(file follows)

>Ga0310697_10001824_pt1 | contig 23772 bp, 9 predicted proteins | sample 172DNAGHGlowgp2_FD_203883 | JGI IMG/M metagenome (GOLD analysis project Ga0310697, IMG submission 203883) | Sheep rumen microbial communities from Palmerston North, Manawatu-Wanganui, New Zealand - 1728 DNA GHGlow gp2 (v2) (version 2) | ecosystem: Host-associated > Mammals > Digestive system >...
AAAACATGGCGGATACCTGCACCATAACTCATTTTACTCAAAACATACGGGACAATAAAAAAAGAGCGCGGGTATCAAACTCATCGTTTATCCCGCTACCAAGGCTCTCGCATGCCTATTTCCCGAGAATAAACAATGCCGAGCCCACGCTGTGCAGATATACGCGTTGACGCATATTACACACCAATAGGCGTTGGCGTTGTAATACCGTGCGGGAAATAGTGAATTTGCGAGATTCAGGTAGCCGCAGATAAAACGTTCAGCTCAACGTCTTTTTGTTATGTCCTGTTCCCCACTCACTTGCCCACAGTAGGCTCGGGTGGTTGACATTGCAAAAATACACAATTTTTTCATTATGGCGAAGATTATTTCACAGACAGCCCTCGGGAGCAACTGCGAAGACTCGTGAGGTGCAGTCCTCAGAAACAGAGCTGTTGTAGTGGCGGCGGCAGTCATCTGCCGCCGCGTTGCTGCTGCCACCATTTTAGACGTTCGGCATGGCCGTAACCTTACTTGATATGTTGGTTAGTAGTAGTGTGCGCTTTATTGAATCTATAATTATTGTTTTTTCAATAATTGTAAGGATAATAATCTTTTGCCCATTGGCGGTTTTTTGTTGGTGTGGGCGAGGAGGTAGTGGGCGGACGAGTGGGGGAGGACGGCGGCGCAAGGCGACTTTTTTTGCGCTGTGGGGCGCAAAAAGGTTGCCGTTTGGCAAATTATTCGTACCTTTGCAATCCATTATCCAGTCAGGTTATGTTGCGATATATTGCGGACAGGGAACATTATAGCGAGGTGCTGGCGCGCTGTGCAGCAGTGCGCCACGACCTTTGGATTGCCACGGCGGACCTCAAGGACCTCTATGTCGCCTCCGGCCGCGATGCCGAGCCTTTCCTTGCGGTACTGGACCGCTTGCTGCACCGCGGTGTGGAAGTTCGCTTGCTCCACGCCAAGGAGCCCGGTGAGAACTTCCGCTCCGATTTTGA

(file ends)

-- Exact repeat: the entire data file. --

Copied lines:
>Ga0310697_10001824_pt1 | contig 23772 bp, 9 predicted proteins | sample 172DNAGHGlowgp2_FD_203883 | JGI IMG/M metagenome (GOLD analysis project Ga0310697, IMG submission 203883) | Sheep rumen microbial communities from Palmerston North, Manawatu-Wanganui, New Zealand - 1728 DNA GHGlow gp2 (v2) (version 2) | ecosystem: Host-associated > Mammals > Digestive system >...
AAAACATGGCGGATACCTGCACCATAACTCATTTTACTCAAAACATACGGGACAATAAAAAAAGAGCGCGGGTATCAAACTCATCGTTTATCCCGCTACCAAGGCTCTCGCATGCCTATTTCCCGAGAATAAACAATGCCGAGCCCACGCTGTGCAGATATACGCGTTGACGCATATTACACACCAATAGGCGTTGGCGTTGTAATACCGTGCGGGAAATAGTGAATTTGCGAGATTCAGGTAGCCGCAGATAAAACGTTCAGCTCAACGTCTTTTTGTTATGTCCTGTTCCCCACTCACTTGCCCACAGTAGGCTCGGGTGGTTGACATTGCAAAAATACACAATTTTTTCATTATGGCGAAGATTATTTCACAGACAGCCCTCGGGAGCAACTGCGAAGACTCGTGAGGTGCAGTCCTCAGAAACAGAGCTGTTGTAGTGGCGGCGGCAGTCATCTGCCGCCGCGTTGCTGCTGCCACCATTTTAGACGTTCGGCATGGCCGTAACCTTACTTGATATGTTGGTTAGTAGTAGTGTGCGCTTTATTGAATCTATAATTATTGTTTTTTCAATAATTGTAAGGATAATAATCTTTTGCCCATTGGCGGTTTTTTGTTGGTGTGGGCGAGGAGGTAGTGGGCGGACGAGTGGGGGAGGACGGCGGCGCAAGGCGACTTTTTTTGCGCTGTGGGGCGCAAAAAGGTTGCCGTTTGGCAAATTATTCGTACCTTTGCAATCCATTATCCAGTCAGGTTATGTTGCGATATATTGCGGACAGGGAACATTATAGCGAGGTGCTGGCGCGCTGTGCAGCAGTGCGCCACGACCTTTGGATTGCCACGGCGGACCTCAAGGACCTCTATGTCGCCTCCGGCCGCGATGCCGAGCCTTTCCTTGCGGTACTGGACCGCTTGCTGCACCGCGGTGTGGAAGTTCGCTTGCTCCACGCCAAGGAGCCCGGTGAGAACTTCCGCTCCGATTTTGA